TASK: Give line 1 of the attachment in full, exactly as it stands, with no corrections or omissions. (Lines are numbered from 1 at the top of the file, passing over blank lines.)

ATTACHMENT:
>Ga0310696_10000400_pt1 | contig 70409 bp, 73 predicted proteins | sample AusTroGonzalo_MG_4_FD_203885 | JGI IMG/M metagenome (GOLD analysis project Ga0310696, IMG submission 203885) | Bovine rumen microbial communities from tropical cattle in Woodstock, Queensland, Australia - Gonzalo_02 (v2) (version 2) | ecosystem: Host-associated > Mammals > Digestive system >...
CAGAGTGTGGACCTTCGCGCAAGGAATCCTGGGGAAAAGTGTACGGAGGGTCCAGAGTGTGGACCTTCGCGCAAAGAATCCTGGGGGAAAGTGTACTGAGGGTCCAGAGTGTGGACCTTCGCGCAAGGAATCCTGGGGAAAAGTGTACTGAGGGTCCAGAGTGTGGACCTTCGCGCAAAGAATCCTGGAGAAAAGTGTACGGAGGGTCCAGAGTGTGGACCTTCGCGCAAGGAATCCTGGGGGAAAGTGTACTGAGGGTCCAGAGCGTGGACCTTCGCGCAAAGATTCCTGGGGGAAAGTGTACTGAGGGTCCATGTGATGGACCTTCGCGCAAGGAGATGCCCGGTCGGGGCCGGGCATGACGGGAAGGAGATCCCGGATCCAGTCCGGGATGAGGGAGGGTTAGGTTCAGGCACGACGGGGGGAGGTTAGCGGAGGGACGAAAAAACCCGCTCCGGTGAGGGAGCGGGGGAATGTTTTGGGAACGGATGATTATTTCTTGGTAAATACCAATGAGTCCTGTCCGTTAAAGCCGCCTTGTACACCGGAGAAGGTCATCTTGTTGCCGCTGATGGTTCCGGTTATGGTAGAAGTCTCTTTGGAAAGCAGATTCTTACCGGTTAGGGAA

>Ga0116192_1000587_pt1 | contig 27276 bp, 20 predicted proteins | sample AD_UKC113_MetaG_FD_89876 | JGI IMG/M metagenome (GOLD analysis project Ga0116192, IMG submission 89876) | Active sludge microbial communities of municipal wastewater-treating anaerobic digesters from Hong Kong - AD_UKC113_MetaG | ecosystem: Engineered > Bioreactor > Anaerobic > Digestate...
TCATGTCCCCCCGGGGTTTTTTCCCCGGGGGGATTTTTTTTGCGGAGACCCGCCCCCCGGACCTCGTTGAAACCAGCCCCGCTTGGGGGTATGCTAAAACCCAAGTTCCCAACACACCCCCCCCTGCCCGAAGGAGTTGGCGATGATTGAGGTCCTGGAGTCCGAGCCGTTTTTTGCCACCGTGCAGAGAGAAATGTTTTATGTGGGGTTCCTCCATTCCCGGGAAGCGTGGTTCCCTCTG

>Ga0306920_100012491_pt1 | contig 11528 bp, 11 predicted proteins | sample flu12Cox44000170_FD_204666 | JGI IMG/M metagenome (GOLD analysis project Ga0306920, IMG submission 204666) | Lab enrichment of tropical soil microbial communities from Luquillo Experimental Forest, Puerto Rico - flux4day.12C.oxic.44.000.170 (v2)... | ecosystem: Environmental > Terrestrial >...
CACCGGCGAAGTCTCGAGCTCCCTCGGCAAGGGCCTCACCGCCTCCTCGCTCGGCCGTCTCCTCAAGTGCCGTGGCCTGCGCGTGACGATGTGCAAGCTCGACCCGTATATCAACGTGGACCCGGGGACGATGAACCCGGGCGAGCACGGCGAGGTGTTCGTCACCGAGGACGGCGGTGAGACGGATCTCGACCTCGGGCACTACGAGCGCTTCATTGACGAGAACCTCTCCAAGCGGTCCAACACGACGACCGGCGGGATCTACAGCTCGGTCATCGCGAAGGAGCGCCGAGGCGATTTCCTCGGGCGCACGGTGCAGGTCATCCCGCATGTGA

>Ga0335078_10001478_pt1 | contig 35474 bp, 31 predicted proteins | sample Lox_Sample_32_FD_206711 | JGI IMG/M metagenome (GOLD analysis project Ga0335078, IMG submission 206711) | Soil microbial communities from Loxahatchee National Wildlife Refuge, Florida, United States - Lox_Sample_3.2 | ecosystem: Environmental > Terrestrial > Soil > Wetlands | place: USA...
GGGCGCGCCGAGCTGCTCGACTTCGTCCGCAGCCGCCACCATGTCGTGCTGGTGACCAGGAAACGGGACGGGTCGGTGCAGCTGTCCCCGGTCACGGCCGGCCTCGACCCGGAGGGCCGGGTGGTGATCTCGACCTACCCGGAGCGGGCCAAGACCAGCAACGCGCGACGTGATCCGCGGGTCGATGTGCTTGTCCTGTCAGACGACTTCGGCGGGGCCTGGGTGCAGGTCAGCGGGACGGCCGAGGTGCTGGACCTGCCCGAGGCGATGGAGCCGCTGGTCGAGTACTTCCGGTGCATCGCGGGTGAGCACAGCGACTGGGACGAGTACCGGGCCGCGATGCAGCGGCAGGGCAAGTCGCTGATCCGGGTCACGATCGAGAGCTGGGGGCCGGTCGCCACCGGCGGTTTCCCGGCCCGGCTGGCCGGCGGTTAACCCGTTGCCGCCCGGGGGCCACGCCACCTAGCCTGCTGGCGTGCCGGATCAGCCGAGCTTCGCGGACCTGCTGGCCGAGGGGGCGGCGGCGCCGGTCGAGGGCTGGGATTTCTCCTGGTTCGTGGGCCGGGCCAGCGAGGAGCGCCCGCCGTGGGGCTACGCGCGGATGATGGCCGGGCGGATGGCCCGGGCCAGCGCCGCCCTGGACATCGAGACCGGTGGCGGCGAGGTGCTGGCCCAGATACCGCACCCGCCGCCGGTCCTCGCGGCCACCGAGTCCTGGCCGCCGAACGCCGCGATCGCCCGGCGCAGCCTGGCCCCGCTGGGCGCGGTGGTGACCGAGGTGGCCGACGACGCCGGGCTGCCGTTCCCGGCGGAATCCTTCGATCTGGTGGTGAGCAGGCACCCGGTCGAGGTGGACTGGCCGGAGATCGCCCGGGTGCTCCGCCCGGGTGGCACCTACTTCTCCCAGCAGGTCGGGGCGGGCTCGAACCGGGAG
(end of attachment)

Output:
>Ga0310696_10000400_pt1 | contig 70409 bp, 73 predicted proteins | sample AusTroGonzalo_MG_4_FD_203885 | JGI IMG/M metagenome (GOLD analysis project Ga0310696, IMG submission 203885) | Bovine rumen microbial communities from tropical cattle in Woodstock, Queensland, Australia - Gonzalo_02 (v2) (version 2) | ecosystem: Host-associated > Mammals > Digestive system >...